Perhaps independent dealerships and buy-here, pay-here operators aren’t expecting to see their vehicles roll over the curb at the pace previously seen in recent years.
The economic and corresponding retail sales growth expectations of independent dealers were a bit more subdued to begin 2018 than a year earlier, according to the National Independent Automobile Dealers Association’s business confidence survey for the first quarter.
The survey, taken in the first quarter of 2018, found 42 percent of the respondents said they expected economic conditions to improve in the quarter ahead, down from 63 percent in the 2017 Q1 survey. Retail sales growth expectations fell to 50 percent from 70 percent a year ago and 67 percent in the previous quarter.
In addition, the percentage of dealers who expected an increase in their cost of doing business rose from 57 percent in the fourth quarter of 2017 to 66 percent, despite the tax reform bill passed in November.
NIADA shared that optimism for increased cash flow and availability of auto finance resources also fell, with cash flow down 21 percent and finance availability down 34 percent from the previous year.
Survey orchestrators explained that trend was due in part to a sharp pullback in auto finance company investment in the subprime paper market as a handful of independent auto finance companies left the market completely.
In fact, dealers cited less access to the number of lenders as well as tighter restrictions to qualify buyers for financing (29 percent each) as the top reasons why it's been difficult to finalize underwriting for their customers.
NIADA went on to note that expectations of more consumer traffic dropped to just 41 percent from 71 percent in Q1 of 2017 after a negligible .02 percent year-over-year increase in consumer retail sales in the first quarter.
The association acknowledged that sentiment could be the result of a delay in tax refunds, prompting households to put off spending early in the year. However, tax withholding was reduced to account for the new tax cuts, which might lead to more spending down the road, according to NIADA.
Officials went on to add that the expectation of rising expenses also showed up in dealers' perception of the single most important problem facing their business — 22 percent said it was the increased cost of doing business, more than any other issue. Concern over the lack of auto finance resources rose from single digits throughout the past year to 12 percent.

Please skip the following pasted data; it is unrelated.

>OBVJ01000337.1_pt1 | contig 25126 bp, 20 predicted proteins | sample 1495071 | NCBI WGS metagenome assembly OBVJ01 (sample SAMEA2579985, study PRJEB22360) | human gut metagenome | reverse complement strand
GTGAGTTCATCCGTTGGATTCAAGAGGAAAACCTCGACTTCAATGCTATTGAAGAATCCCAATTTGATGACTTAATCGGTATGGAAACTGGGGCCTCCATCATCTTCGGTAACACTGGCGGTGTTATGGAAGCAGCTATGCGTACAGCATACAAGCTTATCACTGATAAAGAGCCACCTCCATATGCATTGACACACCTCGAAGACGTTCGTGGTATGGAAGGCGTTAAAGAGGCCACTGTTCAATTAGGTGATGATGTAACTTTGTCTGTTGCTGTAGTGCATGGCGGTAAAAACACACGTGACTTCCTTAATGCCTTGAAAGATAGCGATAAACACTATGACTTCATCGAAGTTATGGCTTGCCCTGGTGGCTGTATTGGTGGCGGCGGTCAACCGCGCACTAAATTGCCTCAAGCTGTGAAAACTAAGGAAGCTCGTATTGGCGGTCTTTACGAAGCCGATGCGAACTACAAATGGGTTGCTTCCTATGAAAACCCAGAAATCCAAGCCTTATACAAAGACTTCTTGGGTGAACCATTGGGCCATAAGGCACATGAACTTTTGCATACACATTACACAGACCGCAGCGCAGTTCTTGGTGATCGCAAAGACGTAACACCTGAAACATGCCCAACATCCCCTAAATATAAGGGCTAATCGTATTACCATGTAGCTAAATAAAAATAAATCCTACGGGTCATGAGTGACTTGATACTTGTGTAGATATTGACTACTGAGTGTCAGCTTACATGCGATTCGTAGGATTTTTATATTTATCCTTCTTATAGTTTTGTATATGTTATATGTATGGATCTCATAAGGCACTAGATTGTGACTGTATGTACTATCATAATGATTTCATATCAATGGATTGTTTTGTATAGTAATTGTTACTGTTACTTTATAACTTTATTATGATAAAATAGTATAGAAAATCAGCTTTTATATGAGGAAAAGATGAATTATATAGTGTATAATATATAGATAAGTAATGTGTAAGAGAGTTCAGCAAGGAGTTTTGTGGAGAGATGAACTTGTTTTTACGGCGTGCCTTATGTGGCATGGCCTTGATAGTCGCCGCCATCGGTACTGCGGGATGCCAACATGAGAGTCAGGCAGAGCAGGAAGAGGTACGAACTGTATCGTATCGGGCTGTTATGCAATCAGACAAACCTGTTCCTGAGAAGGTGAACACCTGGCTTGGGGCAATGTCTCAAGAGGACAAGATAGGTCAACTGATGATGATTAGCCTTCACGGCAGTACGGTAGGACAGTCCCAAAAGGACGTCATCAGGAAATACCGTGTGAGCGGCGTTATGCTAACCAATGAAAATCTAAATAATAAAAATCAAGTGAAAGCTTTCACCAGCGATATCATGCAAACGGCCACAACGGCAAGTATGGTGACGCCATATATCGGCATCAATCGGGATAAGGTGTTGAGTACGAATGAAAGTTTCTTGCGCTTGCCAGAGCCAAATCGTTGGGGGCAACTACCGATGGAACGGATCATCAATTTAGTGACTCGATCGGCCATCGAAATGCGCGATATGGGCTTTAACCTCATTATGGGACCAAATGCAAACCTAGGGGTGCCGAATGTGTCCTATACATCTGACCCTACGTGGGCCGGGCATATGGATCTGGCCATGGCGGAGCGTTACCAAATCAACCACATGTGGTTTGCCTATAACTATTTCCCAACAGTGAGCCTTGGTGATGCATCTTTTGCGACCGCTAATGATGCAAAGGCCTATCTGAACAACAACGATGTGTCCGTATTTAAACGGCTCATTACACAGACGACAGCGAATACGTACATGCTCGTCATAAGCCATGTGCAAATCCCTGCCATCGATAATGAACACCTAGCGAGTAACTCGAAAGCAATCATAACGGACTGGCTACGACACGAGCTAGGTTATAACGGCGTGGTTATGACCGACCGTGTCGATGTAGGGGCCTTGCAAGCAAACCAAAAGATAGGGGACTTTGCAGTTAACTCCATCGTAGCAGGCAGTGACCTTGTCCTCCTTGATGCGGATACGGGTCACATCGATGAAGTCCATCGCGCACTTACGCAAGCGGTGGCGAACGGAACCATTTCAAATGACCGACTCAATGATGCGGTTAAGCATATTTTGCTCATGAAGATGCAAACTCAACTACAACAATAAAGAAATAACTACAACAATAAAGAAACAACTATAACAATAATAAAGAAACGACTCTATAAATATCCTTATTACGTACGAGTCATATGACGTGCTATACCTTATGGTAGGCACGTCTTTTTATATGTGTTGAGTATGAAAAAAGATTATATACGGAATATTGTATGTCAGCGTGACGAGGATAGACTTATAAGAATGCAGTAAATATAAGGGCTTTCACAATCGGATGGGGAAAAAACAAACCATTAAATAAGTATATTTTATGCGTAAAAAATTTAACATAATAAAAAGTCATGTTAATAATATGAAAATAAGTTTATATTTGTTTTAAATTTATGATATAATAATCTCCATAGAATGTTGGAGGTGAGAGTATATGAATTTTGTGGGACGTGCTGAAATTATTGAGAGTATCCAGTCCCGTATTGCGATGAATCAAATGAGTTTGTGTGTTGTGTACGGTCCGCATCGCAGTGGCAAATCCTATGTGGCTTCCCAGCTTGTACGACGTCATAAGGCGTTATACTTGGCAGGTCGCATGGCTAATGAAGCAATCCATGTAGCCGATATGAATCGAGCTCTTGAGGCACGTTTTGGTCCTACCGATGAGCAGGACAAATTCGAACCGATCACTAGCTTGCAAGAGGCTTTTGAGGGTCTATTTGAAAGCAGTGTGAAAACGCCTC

The overall picture shows NIADA members expected business to stay steady with no major uptick in customer traffic or corresponding sales heading into the mid-year of 2018.
Two major factors are likely to dictate the outcome of this quarter: The availability of auto finance resources and consumers potentially opening their pocketbooks as they see the benefits of the new tax law on their household budgets.
Dealer operations and more are set to be discussed in more detail during the 72nd annual NIADA Convention and Expo, which is expected to be the largest event in the used-car industry thanks to NIADA’s recent acquisition of the National Alliance of Buy-Here, Pay-Here Dealers.
The combined NIADA/NABD Mega-Conference beginning on June 18 in Orlando, Fla., will include a record 60 education sessions in five educational tracks — retail, BHPH, legal and regulatory, certified pre-owned and digital marketing — and the largest Expo Hall in the event’s history with more than 210 exhibitors offering the latest state-of-the-art products and services designed to help dealers compete and succeed in today's ultra-competitive used vehicle market.
More details can be found at this website.